“There is a consensus, fortunately, within British politics that the consequences of Brexit on the border between the Republic of Ireland and the UK and on the peace process should be minimised as far as possible.
“Such a consensus will be crucial.
“Brexit uniquely impacts both the Republic and Northern Ireland. There has never been a situation where the UK, including Northern Ireland, and the Republic of Ireland, had a different status in respect of Europe. We have either both been out or both been in.
“The Common Travel Area has meant ease of going back and forth across the border, vital for work and family connection has been in place for almost 100 years. And the absence of customs controls – both countries being in the Single Market and Customs Union – have meant a huge boost to UK-Irish trade.
“Some disruption is inevitable and indeed is already happening. However, it is essential that we do all we possibly can to preserve arrangements which have served both countries well and which command near universal support.
“A hard border between the countries would be a disaster and I am sure everyone will and must do all they can to avoid it.
“In addition, the Good Friday or Belfast Agreement was formulated on the assumption that both countries were part of the EU. This was not only for economic but also for political reasons, to take account particularly of nationalist aspirations. Some of the language will therefore require amendment because of Brexit. Again, with goodwill, including from our European partners, this should be achievable with the minimum of difficulty.
“If the UK and the Republic were able to agree a way forward on the border, then we would have the best chance of limiting the damage. It is in the interests of us all, including our European partners, for this to happen.”
“The truth is that the sentiments and anxieties which gave rise to the Brexit vote are not and never were limited to the Britain.
“I am delighted that there will be President Macron and not President Le Pen. But the doubling of the far right vote compared to over a decade ago, plus the surge of support for anti-European parties across Europe should make us all think. Back in 2005 I gave a speech to the European Parliament in which I warned specifically that Europe was moving further away from the concerns of its citizens, all the time whilst proclaiming that it was moving closer. This was in the aftermath of the referendums on the Lisbon Treaty in France and the Netherlands.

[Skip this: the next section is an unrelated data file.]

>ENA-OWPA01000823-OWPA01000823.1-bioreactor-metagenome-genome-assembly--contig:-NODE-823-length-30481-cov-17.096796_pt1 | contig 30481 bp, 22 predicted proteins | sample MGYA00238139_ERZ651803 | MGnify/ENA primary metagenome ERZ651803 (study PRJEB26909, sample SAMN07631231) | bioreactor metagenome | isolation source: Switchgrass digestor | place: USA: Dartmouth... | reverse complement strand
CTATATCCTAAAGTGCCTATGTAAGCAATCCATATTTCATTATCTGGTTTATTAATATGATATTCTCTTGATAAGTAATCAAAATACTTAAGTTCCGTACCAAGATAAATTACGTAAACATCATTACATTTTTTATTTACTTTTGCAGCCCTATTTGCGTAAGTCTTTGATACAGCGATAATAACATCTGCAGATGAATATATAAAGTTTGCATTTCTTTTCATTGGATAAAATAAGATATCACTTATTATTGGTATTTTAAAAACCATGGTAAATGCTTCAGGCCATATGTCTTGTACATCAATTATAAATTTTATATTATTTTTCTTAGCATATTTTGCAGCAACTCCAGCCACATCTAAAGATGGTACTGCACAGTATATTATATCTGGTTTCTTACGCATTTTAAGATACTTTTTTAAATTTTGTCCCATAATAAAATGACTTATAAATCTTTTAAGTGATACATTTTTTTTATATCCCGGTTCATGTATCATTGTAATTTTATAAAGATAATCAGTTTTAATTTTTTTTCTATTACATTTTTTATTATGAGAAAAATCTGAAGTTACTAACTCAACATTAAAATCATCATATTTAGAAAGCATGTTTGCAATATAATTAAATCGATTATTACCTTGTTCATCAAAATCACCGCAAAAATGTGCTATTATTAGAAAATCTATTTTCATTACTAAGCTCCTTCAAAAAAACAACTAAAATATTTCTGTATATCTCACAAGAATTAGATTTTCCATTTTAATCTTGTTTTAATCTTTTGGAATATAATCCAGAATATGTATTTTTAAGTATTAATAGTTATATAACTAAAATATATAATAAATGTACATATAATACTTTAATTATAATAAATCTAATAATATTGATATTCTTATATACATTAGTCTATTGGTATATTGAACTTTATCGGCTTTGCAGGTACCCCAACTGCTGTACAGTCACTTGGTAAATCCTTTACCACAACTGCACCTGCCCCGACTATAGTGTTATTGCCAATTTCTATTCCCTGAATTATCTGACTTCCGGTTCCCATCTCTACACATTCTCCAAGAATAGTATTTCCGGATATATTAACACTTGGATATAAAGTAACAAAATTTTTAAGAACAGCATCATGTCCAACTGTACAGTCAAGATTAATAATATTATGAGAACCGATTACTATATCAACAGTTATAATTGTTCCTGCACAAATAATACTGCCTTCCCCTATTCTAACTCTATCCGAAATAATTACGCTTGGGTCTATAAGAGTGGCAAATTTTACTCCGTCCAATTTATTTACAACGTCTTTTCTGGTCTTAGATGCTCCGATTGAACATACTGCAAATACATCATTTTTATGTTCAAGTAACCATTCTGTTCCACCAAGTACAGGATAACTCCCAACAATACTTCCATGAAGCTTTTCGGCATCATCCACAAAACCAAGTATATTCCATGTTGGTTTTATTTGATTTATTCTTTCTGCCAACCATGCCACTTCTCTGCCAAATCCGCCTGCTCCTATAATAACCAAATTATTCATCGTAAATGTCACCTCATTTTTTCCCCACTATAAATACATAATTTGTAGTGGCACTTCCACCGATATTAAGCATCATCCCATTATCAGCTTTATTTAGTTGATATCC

“Since then, following the global financial crisis and then the Euro zone crisis, this challenge has only deepened.
“The world is changing fast through technology and globalisation. This poses an economic challenge.
“Large scale migration from Africa and the Middle East poses cultural challenges, particularly with the refugee crisis. People see their communities change around them with bewildering speed, they worry about their identity and they're anxious also over security.
“Now the reality is that none of these challenges are more easily dealt with by nations alone or by a Europe which is weak.
“But it is the obligation of mainstream politics – centre left and centre right – to provide answers otherwise those on the far right and left will successfully ride the anger.
“During the course of the Brexit negotiation Britain will be evaluating its future relationship with Europe; Europe has an opportunity to evaluate its own future.
“The European Commission White paper is a necessary start.
“I remain totally convinced that nations such as ours, coming together as we have done in the European Union, goes with the grain of history. As the new power brokers of the world emerge in the high population countries, particularly China and India, all those comparatively smaller in size will need to form alliances to protect not only interests but values.
“But we need to show that necessary integration does not come at the expense of desired identity, that Europe can deal firmly and expeditiously with the challenges upon it, and that it is both sensitive enough to understand the concerns, cultural and economic, that our people feel so strongly, and capable enough to overcome them.
“An open and honest debate about how Europe reforms can play a positive part in how Britain and Europe approach Brexit. Whatever relationship the future holds for us both – as you know I was and remain a passionate supporter of Britain staying with our European destiny – we have too many mutual interests, too much shared history, too profound a sense of common values for us to do other than strive for success for that relationship.
“So let us keep lines of communication intact. Let us explore together the options as we go forward. Let us – where possible – always choose flexibility over rigidity and solutions which are about the long term flourishing of the people not the short term exploitation of the politics.
“We are only at the beginning. There is a long way to go to, particularly for the negotiations.”